Karen is driven to unravel the reason for her mother's death and the cause of the dynamics in her family. Are they intertwined? Is there a secret?
I tried to read this book a few pages at a time before bed. Couldn't do it! I gave up, started over and finished it in two days!!!
As much as this is a beautiful story it is also a horribly disturbing story of the cold-hearted cruelty inflected upon people simply because of their religion.
I recommend this book. Read it slowly. Feel the pictures and emotions the words create. I felt like I was actually there with the characters, which enriched the story. I hope it does the same for you.
Top reviews from other countries
Lots of interesting facts about different camps ,and in the midst a story of a young Jewish girl who understands the dangers of the Nazi ,tries to talk her father in to leaving Berlin before the start of the war ,
Because he believes that they will be safe that it would blow over they stay ..
The real story starts there , I felt carried away with all the emotions of the story and although I couldn't comprehend the sheer horror that was experiences by the jews the author had such a way of writing that made you feel the realness of it all.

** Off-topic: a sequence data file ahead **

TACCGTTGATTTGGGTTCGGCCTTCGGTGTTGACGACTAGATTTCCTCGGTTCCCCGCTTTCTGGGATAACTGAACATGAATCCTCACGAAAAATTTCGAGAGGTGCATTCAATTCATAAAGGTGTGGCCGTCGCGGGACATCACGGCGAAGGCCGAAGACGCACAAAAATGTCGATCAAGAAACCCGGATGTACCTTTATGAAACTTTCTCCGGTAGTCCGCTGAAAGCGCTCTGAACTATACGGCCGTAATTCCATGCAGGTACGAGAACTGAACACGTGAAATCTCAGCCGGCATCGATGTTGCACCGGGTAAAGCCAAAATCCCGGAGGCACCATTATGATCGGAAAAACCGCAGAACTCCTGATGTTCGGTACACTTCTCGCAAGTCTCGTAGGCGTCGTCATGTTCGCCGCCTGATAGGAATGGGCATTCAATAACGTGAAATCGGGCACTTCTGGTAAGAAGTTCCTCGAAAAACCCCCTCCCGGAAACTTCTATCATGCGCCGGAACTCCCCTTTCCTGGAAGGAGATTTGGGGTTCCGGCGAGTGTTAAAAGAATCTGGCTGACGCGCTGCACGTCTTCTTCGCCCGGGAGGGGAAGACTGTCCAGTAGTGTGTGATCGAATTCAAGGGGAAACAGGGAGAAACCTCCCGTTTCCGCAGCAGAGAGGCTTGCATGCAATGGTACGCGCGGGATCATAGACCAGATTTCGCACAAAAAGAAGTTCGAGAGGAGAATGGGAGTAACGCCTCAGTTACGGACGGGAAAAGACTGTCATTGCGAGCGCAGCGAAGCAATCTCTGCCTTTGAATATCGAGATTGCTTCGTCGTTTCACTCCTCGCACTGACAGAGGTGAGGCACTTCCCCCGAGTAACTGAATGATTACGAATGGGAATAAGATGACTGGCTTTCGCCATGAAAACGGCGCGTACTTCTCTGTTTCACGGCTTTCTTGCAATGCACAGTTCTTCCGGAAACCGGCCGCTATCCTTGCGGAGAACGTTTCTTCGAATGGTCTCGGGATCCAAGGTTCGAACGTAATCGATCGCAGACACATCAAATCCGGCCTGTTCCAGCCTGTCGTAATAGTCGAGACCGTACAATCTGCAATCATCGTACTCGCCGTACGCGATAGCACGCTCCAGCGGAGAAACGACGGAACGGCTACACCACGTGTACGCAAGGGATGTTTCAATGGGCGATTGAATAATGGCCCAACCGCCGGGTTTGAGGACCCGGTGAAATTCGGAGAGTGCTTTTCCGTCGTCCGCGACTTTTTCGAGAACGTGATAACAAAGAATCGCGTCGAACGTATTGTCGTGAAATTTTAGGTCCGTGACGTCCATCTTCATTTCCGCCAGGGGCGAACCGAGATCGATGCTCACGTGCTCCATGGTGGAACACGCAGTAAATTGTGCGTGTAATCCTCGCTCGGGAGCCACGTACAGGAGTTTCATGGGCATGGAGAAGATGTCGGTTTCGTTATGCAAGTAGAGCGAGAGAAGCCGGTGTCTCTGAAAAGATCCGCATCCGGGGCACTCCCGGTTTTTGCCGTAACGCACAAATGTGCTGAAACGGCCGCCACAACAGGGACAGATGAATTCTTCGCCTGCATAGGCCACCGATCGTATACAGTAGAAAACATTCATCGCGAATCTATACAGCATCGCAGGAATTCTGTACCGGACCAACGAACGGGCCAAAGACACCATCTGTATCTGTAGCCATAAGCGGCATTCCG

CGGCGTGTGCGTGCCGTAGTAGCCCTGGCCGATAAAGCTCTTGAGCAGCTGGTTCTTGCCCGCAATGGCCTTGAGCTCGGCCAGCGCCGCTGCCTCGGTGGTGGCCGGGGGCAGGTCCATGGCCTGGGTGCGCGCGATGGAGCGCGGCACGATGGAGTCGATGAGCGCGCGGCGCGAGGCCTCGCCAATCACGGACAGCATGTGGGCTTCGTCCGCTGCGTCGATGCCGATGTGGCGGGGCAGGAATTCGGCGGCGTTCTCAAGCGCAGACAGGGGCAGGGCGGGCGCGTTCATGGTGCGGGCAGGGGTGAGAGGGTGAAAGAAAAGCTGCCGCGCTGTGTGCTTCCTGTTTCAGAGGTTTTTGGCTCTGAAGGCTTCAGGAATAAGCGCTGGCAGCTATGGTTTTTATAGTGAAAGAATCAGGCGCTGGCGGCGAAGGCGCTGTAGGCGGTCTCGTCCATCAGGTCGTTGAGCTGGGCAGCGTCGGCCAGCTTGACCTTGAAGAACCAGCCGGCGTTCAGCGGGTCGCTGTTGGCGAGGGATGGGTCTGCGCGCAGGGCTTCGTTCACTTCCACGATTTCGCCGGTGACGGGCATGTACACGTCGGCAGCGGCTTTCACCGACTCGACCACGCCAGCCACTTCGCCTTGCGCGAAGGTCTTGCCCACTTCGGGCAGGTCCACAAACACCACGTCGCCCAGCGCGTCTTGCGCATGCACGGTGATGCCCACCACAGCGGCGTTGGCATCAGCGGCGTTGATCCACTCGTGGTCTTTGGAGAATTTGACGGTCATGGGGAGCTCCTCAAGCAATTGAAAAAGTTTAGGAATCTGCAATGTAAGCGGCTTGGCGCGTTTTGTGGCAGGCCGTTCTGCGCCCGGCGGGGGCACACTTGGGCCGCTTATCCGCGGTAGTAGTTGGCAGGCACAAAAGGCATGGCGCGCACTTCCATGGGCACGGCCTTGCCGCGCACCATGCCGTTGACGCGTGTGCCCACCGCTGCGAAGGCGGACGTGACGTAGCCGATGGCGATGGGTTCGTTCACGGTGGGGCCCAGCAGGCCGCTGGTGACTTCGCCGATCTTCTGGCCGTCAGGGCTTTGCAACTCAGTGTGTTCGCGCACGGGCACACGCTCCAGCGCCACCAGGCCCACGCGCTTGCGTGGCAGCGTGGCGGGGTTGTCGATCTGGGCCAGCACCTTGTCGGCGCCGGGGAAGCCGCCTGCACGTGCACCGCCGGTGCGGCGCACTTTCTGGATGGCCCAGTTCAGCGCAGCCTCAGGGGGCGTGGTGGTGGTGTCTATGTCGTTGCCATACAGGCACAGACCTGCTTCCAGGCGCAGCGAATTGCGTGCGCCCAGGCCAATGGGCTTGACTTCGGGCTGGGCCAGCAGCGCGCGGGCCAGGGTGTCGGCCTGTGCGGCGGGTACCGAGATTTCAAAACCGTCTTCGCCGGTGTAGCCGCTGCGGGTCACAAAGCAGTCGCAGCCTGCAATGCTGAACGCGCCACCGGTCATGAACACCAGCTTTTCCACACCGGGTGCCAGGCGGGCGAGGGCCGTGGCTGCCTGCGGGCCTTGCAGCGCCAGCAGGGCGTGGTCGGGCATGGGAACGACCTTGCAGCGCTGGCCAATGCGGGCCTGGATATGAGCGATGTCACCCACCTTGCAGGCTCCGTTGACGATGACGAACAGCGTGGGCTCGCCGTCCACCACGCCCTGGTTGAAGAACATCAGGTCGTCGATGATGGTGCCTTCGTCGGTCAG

An excellent book , prepared to be shocked saddened and disbelieving that terrible crimes that were carried out in the name of facism x
Beginning with a classic tale of a Jewish girl caught in Nazi Germany when Hitler came to power in 1929, Liese's story is one of fear, mistrust, and frustration. You will be shouting at her parents to leave Germany, get out whilst they can, yet with the knowledge of hindsight, understanding how they also believed that the possible was impossible. Liese's courage to keep going when she feels she can't is something to admire.
Her experience of life under the Nazi regime and how they saw people 'non-Aryan', those less than themselves, as inhuman and a mere commodity is haunting and gutwrenching. Yet the words leapt off the page as truth stronger than fiction. These things happened, not just in the author's mind but in reality.